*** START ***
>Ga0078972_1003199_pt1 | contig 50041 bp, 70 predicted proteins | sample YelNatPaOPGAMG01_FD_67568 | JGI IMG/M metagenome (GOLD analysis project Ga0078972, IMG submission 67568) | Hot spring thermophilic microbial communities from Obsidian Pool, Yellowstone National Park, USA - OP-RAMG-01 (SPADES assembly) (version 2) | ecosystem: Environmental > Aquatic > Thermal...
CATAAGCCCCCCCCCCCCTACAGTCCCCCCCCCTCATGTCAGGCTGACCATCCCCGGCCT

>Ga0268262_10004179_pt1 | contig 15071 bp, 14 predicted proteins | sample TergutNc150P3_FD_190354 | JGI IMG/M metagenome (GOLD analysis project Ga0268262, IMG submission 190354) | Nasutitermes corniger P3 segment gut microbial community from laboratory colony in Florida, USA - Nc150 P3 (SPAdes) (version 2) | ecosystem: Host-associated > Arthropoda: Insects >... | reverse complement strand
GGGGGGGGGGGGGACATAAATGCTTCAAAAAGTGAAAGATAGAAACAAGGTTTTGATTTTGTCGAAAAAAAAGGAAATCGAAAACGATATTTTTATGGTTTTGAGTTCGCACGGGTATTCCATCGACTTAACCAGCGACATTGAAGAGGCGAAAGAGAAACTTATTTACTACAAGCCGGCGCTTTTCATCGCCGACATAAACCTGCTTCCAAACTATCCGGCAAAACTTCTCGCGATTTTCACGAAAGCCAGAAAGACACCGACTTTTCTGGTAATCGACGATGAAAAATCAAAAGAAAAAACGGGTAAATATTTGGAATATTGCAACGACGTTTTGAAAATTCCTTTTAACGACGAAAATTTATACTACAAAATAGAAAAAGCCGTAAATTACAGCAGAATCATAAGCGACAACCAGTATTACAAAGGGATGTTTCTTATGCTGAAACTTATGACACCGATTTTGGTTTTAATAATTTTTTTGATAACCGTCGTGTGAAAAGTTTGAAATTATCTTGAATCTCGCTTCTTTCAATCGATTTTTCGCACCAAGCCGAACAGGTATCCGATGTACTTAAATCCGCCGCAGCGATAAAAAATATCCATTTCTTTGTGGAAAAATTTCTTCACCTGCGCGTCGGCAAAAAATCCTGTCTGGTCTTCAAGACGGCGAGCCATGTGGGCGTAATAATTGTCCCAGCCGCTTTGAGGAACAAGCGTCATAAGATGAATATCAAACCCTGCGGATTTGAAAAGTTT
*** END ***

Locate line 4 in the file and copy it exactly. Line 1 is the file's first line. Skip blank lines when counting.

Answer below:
GGGGGGGGGGGGGACATAAATGCTTCAAAAAGTGAAAGATAGAAACAAGGTTTTGATTTTGTCGAAAAAAAAGGAAATCGAAAACGATATTTTTATGGTTTTGAGTTCGCACGGGTATTCCATCGACTTAACCAGCGACATTGAAGAGGCGAAAGAGAAACTTATTTACTACAAGCCGGCGCTTTTCATCGCCGACATAAACCTGCTTCCAAACTATCCGGCAAAACTTCTCGCGATTTTCACGAAAGCCAGAAAGACACCGACTTTTCTGGTAATCGACGATGAAAAATCAAAAGAAAAAACGGGTAAATATTTGGAATATTGCAACGACGTTTTGAAAATTCCTTTTAACGACGAAAATTTATACTACAAAATAGAAAAAGCCGTAAATTACAGCAGAATCATAAGCGACAACCAGTATTACAAAGGGATGTTTCTTATGCTGAAACTTATGACACCGATTTTGGTTTTAATAATTTTTTTGATAACCGTCGTGTGAAAAGTTTGAAATTATCTTGAATCTCGCTTCTTTCAATCGATTTTTCGCACCAAGCCGAACAGGTATCCGATGTACTTAAATCCGCCGCAGCGATAAAAAATATCCATTTCTTTGTGGAAAAATTTCTTCACCTGCGCGTCGGCAAAAAATCCTGTCTGGTCTTCAAGACGGCGAGCCATGTGGGCGTAATAATTGTCCCAGCCGCTTTGAGGAACAAGCGTCATAAGATGAATATCAAACCCTGCGGATTTGAAAAGTTT